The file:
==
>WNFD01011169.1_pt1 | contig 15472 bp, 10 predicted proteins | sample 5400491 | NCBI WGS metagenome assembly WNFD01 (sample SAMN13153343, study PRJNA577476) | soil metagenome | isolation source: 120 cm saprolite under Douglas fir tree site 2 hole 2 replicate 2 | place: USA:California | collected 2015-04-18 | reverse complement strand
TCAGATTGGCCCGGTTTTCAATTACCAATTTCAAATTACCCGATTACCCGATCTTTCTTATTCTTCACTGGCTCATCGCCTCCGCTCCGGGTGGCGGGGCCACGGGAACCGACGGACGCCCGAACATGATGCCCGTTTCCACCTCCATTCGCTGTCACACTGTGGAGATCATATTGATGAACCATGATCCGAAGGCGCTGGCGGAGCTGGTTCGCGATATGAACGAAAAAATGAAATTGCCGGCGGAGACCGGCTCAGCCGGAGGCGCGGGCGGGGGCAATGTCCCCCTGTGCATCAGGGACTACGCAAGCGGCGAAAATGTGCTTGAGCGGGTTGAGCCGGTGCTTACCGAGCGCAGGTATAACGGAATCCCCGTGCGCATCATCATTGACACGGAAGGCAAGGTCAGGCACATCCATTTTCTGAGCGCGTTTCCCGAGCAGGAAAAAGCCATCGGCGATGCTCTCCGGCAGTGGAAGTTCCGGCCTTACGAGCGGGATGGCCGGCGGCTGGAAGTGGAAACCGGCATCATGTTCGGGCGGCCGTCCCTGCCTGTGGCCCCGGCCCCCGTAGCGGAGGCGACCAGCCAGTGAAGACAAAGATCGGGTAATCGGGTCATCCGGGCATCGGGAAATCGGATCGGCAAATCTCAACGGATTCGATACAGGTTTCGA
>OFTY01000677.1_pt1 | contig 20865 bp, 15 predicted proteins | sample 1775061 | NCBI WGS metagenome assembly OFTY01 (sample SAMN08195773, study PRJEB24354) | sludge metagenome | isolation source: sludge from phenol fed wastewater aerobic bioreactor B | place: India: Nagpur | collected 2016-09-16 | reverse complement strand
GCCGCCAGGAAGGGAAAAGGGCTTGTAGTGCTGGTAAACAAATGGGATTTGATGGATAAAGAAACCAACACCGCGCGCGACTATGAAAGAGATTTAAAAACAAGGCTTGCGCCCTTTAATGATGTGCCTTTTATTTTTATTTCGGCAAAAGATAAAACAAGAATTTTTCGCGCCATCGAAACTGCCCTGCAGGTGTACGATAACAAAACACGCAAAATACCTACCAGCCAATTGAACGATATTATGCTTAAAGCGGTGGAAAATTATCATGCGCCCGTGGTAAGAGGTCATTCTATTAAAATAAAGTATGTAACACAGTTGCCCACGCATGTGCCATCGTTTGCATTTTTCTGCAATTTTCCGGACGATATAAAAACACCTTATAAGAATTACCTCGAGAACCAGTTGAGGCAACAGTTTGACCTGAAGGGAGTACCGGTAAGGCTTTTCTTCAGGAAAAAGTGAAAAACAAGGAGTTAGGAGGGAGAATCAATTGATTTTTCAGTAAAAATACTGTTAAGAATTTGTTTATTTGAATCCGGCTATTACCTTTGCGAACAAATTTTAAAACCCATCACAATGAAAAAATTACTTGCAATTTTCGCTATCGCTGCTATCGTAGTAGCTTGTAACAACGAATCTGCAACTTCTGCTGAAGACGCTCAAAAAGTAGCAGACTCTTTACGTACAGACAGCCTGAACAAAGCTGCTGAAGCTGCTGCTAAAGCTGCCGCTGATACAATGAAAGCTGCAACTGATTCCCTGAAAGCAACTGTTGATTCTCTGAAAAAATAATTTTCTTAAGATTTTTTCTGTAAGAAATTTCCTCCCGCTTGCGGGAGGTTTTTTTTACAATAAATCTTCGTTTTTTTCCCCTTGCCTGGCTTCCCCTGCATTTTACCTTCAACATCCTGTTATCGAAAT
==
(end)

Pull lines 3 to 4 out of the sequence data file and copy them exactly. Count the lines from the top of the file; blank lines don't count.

>OFTY01000677.1_pt1 | contig 20865 bp, 15 predicted proteins | sample 1775061 | NCBI WGS metagenome assembly OFTY01 (sample SAMN08195773, study PRJEB24354) | sludge metagenome | isolation source: sludge from phenol fed wastewater aerobic bioreactor B | place: India: Nagpur | collected 2016-09-16 | reverse complement strand
GCCGCCAGGAAGGGAAAAGGGCTTGTAGTGCTGGTAAACAAATGGGATTTGATGGATAAAGAAACCAACACCGCGCGCGACTATGAAAGAGATTTAAAAACAAGGCTTGCGCCCTTTAATGATGTGCCTTTTATTTTTATTTCGGCAAAAGATAAAACAAGAATTTTTCGCGCCATCGAAACTGCCCTGCAGGTGTACGATAACAAAACACGCAAAATACCTACCAGCCAATTGAACGATATTATGCTTAAAGCGGTGGAAAATTATCATGCGCCCGTGGTAAGAGGTCATTCTATTAAAATAAAGTATGTAACACAGTTGCCCACGCATGTGCCATCGTTTGCATTTTTCTGCAATTTTCCGGACGATATAAAAACACCTTATAAGAATTACCTCGAGAACCAGTTGAGGCAACAGTTTGACCTGAAGGGAGTACCGGTAAGGCTTTTCTTCAGGAAAAAGTGAAAAACAAGGAGTTAGGAGGGAGAATCAATTGATTTTTCAGTAAAAATACTGTTAAGAATTTGTTTATTTGAATCCGGCTATTACCTTTGCGAACAAATTTTAAAACCCATCACAATGAAAAAATTACTTGCAATTTTCGCTATCGCTGCTATCGTAGTAGCTTGTAACAACGAATCTGCAACTTCTGCTGAAGACGCTCAAAAAGTAGCAGACTCTTTACGTACAGACAGCCTGAACAAAGCTGCTGAAGCTGCTGCTAAAGCTGCCGCTGATACAATGAAAGCTGCAACTGATTCCCTGAAAGCAACTGTTGATTCTCTGAAAAAATAATTTTCTTAAGATTTTTTCTGTAAGAAATTTCCTCCCGCTTGCGGGAGGTTTTTTTTACAATAAATCTTCGTTTTTTTCCCCTTGCCTGGCTTCCCCTGCATTTTACCTTCAACATCCTGTTATCGAAAT